Religious Pluralism: Why is Religion Israel’s Touchiest Issue?

15 December 2008

Class in session at Bina,
Israel’s first secular yeshiva.

One would think that, having finally achieved a Jewish homeland in Israel, Jews could practice their religion – or not – untroubled by government interference.

To some extent, that’s true. In Israel today Jews of all types are connecting or reconnecting to their Judaism, in programs supported by the New Israel Fund. Immigrants from the former Soviet Union are setting up vibrant spiritual communities and discovering their Jewish heritage. Liberal Orthodox women are finding ways to increase their role and involvement in Jewish religious ritual within the framework of halacha. Young secular Jews are flocking to new schools combining study of Jewish texts with social action inspired by Jewish values.

But much remains to be done. The ultra-Orthodox establishment that controls Israel’s civil sphere continues to exclude other streams of Judaism on issues ranging from marriage to conversion. Although non-Orthodox Jews comprise 70 percent of Israel’s population, a tiny percentage of the budget for Jewish culture and education is allocated to Reform, Conservative, Reconstructionist and other streams of Jewish learning. Many non-Orthodox Israelis feel disconnected from Orthodox Judaism and develop a profound resentment of religious coercion, leading some to reject their Jewish identity in favor of a solely national affiliation. Moreover, religious extremism too often joins forces with extreme nationalism, to the detriment of democracy and to the pursuit of peace.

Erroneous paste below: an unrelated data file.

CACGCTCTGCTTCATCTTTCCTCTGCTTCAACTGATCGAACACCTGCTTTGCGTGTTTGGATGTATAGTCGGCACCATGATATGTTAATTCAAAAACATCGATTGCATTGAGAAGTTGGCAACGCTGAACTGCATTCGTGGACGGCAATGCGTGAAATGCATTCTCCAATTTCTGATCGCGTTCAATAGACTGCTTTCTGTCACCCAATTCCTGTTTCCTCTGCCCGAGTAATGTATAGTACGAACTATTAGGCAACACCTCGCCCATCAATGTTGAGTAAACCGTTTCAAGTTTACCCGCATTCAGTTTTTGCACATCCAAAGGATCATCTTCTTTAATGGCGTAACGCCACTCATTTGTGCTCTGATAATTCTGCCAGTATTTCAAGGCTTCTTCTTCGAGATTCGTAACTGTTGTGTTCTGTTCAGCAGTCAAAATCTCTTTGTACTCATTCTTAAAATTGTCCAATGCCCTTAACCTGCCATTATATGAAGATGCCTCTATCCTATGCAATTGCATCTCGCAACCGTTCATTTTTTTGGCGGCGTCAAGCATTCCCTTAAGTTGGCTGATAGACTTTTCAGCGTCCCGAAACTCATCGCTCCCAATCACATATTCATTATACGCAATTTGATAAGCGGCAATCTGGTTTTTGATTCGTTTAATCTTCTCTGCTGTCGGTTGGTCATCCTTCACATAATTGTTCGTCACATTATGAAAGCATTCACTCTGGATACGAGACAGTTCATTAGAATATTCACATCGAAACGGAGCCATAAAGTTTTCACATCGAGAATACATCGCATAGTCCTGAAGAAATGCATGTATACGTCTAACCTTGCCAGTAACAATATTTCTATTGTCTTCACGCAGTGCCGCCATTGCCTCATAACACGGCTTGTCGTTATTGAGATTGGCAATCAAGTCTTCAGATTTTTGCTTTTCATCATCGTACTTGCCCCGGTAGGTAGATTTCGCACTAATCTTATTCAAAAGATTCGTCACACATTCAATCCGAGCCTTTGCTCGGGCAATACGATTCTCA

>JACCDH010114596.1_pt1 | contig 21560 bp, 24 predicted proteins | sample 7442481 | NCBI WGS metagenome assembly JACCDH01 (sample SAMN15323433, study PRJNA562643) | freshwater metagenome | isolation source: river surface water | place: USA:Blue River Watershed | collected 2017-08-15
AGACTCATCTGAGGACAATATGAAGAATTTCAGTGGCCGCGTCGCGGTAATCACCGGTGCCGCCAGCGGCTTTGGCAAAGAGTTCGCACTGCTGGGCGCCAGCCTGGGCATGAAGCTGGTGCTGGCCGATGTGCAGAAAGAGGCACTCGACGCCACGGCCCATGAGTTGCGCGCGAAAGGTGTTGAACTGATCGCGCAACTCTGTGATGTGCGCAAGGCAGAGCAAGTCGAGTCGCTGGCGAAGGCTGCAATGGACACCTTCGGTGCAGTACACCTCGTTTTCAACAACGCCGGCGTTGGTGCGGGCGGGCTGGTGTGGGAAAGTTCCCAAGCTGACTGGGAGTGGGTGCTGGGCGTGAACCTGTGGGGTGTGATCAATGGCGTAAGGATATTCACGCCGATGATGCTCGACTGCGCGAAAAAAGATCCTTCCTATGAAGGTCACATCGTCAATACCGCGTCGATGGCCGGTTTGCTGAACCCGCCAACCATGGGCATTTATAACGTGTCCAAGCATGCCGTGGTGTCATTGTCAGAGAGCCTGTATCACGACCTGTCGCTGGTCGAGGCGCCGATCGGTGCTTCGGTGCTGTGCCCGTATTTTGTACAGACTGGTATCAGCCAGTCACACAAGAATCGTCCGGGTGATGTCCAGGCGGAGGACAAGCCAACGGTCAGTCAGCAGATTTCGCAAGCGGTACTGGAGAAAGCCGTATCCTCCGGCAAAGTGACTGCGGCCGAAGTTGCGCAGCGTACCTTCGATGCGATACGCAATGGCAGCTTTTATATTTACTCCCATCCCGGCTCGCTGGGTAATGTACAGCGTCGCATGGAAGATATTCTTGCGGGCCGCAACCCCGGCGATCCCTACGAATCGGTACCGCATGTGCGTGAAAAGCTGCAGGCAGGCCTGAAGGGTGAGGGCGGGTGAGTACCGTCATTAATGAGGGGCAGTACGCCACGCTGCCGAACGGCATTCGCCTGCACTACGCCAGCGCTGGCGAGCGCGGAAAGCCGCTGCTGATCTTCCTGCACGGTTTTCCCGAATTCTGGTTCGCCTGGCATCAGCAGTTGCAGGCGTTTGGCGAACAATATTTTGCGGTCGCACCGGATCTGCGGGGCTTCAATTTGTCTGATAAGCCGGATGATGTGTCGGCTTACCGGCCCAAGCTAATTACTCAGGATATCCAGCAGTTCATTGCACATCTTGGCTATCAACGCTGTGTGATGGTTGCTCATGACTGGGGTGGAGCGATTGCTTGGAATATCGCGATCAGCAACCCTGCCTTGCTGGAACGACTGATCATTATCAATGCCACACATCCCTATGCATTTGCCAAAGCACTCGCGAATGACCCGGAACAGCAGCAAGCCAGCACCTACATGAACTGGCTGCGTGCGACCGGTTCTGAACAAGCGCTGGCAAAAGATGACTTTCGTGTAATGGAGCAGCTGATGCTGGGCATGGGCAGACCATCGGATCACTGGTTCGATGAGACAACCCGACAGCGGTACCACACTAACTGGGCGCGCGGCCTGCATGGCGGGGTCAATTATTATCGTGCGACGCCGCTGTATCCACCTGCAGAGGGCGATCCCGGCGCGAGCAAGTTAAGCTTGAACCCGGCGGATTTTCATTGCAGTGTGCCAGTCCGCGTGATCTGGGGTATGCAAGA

The New Israel Fund believes that a tolerant Israel will be a more socially cohesive Israel – within Israel itself, in its connection to Jews in the Diaspora, and in its relationships with non-Jewish citizens and neighbors. Work with us towards the ideal — one nation on earth, with all members free to conduct their religious, spiritual and cultural lives according to their own conscience.